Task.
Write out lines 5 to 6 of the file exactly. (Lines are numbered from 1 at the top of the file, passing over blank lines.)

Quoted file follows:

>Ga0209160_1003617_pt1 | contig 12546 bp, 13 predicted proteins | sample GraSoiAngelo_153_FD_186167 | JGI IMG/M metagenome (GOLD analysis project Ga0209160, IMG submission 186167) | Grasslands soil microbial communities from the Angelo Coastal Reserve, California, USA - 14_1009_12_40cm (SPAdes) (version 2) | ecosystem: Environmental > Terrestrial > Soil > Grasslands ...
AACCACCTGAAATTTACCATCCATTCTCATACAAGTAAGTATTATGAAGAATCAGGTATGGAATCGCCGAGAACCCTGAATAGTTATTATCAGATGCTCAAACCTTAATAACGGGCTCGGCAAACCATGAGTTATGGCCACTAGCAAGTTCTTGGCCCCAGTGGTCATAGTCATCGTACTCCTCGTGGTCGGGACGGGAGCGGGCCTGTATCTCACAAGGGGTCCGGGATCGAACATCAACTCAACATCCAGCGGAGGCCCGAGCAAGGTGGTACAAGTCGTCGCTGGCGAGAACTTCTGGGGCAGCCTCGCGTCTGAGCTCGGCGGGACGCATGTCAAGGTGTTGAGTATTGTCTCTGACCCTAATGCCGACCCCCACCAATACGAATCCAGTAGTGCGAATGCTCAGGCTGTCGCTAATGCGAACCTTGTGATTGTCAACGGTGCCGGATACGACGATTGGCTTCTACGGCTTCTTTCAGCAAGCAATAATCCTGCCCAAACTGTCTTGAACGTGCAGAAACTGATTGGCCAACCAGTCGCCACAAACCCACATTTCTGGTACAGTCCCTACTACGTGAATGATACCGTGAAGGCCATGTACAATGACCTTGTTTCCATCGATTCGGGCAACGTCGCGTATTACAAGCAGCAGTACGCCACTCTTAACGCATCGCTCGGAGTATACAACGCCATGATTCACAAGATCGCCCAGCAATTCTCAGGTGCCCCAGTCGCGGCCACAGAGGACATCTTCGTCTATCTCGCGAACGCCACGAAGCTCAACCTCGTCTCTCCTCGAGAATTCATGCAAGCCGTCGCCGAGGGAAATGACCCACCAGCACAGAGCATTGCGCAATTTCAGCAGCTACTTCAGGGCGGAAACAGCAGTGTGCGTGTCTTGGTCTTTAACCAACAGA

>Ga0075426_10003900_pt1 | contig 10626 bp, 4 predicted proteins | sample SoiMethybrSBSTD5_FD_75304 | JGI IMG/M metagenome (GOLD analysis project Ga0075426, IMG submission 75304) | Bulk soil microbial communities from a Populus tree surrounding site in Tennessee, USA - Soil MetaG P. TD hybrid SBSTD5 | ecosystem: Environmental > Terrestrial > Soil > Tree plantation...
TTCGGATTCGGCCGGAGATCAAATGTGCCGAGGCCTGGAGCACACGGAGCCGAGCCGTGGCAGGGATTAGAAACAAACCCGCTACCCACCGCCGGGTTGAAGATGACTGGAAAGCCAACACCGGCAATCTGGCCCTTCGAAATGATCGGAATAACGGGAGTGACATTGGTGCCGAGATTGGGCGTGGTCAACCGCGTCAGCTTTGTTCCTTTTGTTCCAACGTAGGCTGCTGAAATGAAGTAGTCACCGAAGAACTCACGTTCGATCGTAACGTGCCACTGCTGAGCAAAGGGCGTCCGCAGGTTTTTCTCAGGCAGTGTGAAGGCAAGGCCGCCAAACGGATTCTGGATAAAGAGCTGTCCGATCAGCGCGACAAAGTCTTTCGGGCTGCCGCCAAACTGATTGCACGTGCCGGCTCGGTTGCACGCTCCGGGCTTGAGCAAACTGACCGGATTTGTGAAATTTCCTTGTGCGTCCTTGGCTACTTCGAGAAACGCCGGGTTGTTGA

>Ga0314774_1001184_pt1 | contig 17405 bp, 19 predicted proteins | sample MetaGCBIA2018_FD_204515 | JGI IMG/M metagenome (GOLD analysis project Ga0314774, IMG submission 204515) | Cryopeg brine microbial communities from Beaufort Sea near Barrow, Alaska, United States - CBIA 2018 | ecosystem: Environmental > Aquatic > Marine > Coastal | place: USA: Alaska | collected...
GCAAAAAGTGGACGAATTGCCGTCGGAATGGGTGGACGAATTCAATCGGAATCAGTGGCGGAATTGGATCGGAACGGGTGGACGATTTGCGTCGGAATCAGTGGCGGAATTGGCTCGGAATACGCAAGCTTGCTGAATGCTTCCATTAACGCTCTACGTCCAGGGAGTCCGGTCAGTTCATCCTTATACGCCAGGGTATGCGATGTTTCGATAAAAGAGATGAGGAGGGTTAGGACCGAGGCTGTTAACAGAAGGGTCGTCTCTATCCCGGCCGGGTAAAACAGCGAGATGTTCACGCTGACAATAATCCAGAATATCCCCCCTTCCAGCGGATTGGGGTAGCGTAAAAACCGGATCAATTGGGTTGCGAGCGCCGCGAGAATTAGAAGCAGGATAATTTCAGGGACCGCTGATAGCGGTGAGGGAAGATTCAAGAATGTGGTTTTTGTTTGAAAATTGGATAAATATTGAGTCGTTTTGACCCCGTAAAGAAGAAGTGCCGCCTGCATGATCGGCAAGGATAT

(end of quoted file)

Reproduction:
>Ga0314774_1001184_pt1 | contig 17405 bp, 19 predicted proteins | sample MetaGCBIA2018_FD_204515 | JGI IMG/M metagenome (GOLD analysis project Ga0314774, IMG submission 204515) | Cryopeg brine microbial communities from Beaufort Sea near Barrow, Alaska, United States - CBIA 2018 | ecosystem: Environmental > Aquatic > Marine > Coastal | place: USA: Alaska | collected...
GCAAAAAGTGGACGAATTGCCGTCGGAATGGGTGGACGAATTCAATCGGAATCAGTGGCGGAATTGGATCGGAACGGGTGGACGATTTGCGTCGGAATCAGTGGCGGAATTGGCTCGGAATACGCAAGCTTGCTGAATGCTTCCATTAACGCTCTACGTCCAGGGAGTCCGGTCAGTTCATCCTTATACGCCAGGGTATGCGATGTTTCGATAAAAGAGATGAGGAGGGTTAGGACCGAGGCTGTTAACAGAAGGGTCGTCTCTATCCCGGCCGGGTAAAACAGCGAGATGTTCACGCTGACAATAATCCAGAATATCCCCCCTTCCAGCGGATTGGGGTAGCGTAAAAACCGGATCAATTGGGTTGCGAGCGCCGCGAGAATTAGAAGCAGGATAATTTCAGGGACCGCTGATAGCGGTGAGGGAAGATTCAAGAATGTGGTTTTTGTTTGAAAATTGGATAAATATTGAGTCGTTTTGACCCCGTAAAGAAGAAGTGCCGCCTGCATGATCGGCAAGGATAT